Purpose: Based on an analysis of 502 industry job postings, this article argues that technical communication work shares traits and competencies with the field of UX and that technical communicators who are not already doing UX work are well-qualified to expand their career paths into the UX field and could, in fact, play a central role in UX.
Method: We analyzed 502 user experience job postings from Monster.com. After mining the postings for position title, job type, education level, experience level, location, salary, and industry sector, we conducted a content analysis of the job descriptions, using open coding to identify professional competencies and personal characteristics that employers are seeking in applicants, as well as key technologies and information products.
Results: The user experience job postings could be grouped into five categories—Designer, Developer, Architect, Manager, Researcher—each with a distinct profile in terms of information products, technology skills, and professional competencies. However, the job postings also reflected skills, competencies, and characteristics that were common across job categories, and several of these are areas that overlap with more traditional technical communication positions.
Conclusion: We articulate the advantages and challenges of transitioning into UX and make recommendations to help technical communication practitioners and programs capitalize on the advantages and address the challenges.
Keywords: user experience, jobs, competencies, technologies, usability
- Provides empirical support for user experience as an extension of technical communication.
- Highlights areas in which technical communicators are ideally positioned for jobs in user experience.
- Provides workplace data for practitioners and those in academia who are engaged with ongoing efforts to keep curricula current and relevant.
Developing information products—e.g., instructional documents—for specific users has long been the core of technical communication work. Investigating how users interact with information products, and using that understanding to improve the design of those products, is also central. Professionals in technical communication and related fields have largely referred to assessing the effectiveness of an information product as “usability.” However, several scholars (see, for example, Johnson, Salvo, & Zoetewey, 2007; Redish, 2011; Potts, 2014; Sullivan, 2014) have argued for the need to move beyond usability to the richer and more inclusive approach of user experience (UX). Based on an analysis of 502 industry job postings, this article argues that technical communication work shares traits and competencies with the field of UX, and that technical communicators who are not already doing UX work are well-qualified to expand their career paths into the UX field and could, in fact, play a central role.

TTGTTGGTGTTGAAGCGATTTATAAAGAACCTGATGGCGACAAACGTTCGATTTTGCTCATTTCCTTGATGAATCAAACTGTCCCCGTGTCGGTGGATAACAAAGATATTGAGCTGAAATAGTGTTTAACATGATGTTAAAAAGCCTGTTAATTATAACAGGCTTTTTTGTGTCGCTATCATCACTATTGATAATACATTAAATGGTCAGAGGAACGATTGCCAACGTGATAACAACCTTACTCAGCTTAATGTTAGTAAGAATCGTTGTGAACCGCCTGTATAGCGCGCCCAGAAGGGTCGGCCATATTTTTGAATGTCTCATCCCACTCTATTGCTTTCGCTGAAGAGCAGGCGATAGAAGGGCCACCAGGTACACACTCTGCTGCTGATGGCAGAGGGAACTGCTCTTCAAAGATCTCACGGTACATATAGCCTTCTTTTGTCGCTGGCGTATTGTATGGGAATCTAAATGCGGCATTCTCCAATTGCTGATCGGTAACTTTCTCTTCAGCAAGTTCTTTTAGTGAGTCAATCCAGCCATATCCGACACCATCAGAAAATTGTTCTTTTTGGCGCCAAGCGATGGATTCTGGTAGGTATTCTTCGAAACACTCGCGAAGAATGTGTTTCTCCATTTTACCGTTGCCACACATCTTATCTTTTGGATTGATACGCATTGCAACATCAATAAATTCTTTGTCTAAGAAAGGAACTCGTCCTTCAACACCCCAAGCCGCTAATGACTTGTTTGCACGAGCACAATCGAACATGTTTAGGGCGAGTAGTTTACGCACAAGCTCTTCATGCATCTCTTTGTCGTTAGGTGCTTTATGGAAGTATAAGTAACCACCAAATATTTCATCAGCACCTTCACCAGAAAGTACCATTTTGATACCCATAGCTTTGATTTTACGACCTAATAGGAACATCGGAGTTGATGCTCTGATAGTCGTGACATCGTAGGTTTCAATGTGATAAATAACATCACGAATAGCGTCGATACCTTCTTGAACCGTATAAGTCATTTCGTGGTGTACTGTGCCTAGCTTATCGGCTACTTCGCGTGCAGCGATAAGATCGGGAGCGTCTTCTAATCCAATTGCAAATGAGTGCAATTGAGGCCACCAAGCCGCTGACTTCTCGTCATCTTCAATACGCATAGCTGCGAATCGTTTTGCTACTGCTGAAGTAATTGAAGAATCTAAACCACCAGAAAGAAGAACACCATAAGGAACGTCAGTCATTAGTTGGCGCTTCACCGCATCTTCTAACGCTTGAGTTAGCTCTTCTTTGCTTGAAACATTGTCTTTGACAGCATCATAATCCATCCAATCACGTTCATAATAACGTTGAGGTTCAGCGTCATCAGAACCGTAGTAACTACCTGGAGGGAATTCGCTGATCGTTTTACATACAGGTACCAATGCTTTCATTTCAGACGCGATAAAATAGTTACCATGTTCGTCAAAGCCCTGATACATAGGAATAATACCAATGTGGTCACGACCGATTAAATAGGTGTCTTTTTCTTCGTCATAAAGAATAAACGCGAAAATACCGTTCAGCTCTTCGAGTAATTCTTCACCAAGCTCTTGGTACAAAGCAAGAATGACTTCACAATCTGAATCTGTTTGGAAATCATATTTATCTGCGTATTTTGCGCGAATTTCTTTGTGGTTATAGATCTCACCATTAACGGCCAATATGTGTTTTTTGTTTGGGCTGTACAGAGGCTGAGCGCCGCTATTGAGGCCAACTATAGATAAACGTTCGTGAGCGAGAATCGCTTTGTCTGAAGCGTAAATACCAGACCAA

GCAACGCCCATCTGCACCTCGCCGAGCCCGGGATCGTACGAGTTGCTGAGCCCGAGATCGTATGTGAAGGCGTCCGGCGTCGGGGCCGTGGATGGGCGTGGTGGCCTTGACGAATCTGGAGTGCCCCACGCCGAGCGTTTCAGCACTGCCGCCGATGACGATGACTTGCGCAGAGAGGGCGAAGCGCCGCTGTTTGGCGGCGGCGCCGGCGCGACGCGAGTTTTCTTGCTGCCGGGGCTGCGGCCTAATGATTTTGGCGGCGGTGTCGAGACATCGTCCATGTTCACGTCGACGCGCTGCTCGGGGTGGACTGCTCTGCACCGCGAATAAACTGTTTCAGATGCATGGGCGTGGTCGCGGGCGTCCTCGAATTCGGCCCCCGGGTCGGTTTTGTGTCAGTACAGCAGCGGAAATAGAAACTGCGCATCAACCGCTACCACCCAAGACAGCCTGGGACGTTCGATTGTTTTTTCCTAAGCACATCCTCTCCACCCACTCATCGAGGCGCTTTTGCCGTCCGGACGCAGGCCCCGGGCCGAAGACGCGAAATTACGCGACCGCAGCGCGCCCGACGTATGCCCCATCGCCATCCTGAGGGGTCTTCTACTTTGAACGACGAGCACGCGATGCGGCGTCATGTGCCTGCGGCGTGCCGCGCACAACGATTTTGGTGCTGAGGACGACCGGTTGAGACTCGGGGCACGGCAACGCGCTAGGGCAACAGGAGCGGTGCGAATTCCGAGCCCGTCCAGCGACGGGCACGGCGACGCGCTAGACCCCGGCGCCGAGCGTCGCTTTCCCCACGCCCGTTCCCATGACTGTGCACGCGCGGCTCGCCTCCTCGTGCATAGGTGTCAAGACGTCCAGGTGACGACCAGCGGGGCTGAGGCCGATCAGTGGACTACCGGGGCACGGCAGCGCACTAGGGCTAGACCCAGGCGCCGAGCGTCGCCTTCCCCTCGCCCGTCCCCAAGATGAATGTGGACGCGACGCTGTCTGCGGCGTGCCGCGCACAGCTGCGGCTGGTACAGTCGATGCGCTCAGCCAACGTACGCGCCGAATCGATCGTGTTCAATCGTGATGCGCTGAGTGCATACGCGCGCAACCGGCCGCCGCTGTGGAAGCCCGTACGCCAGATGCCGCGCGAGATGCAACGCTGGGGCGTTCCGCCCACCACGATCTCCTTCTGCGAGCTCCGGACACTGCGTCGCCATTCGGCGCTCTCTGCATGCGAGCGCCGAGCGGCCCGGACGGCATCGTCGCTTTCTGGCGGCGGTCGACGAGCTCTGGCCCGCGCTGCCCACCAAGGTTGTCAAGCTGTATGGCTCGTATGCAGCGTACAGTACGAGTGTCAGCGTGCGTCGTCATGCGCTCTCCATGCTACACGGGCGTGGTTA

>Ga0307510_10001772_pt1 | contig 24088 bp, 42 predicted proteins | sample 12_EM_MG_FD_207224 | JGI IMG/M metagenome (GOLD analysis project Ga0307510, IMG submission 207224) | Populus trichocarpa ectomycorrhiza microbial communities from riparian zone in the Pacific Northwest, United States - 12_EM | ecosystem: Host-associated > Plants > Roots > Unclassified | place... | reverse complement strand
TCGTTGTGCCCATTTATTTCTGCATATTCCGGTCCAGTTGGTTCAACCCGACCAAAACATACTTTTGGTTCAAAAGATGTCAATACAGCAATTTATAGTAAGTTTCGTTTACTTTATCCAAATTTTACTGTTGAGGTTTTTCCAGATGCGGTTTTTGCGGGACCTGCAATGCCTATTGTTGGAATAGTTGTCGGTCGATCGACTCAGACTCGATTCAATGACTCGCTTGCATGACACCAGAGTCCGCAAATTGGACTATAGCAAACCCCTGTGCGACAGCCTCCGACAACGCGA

Usability and User Experience
Usability focuses on evaluating how well a user can navigate through a variety of tasks that an end product was designed to facilitate. Jakob Nielsen (2012) suggests that usability is comprised of five distinct components, including learnability, efficiency, memorability, errors, and satisfaction. Traditional approaches to usability focus on examining how well a user completes a series of isolated tasks while interacting with a single information product. However, as Dicks (2011) points out, “As the product gets larger and more complex, usability-testing methods prove increasingly inadequate for testing usefulness” (p. 208). Usability data collected in isolation often mask the complexity of the system (or multiple systems) and the complexity of a user’s interactions with that system in a real environment (Mirel, 2003; Still, 2011), thus hiding what Alber (2011) describes as “the turmoil beneath” (p. 3). Golightly et al. (2011) argue that usability needs to attend to both social and organizational complexity as well as technical complexity, “which moves away from a traditional input-output view of interaction to consider the use of multiple modalities, tasks, and interfaces during a single interaction with a system” (p. 282).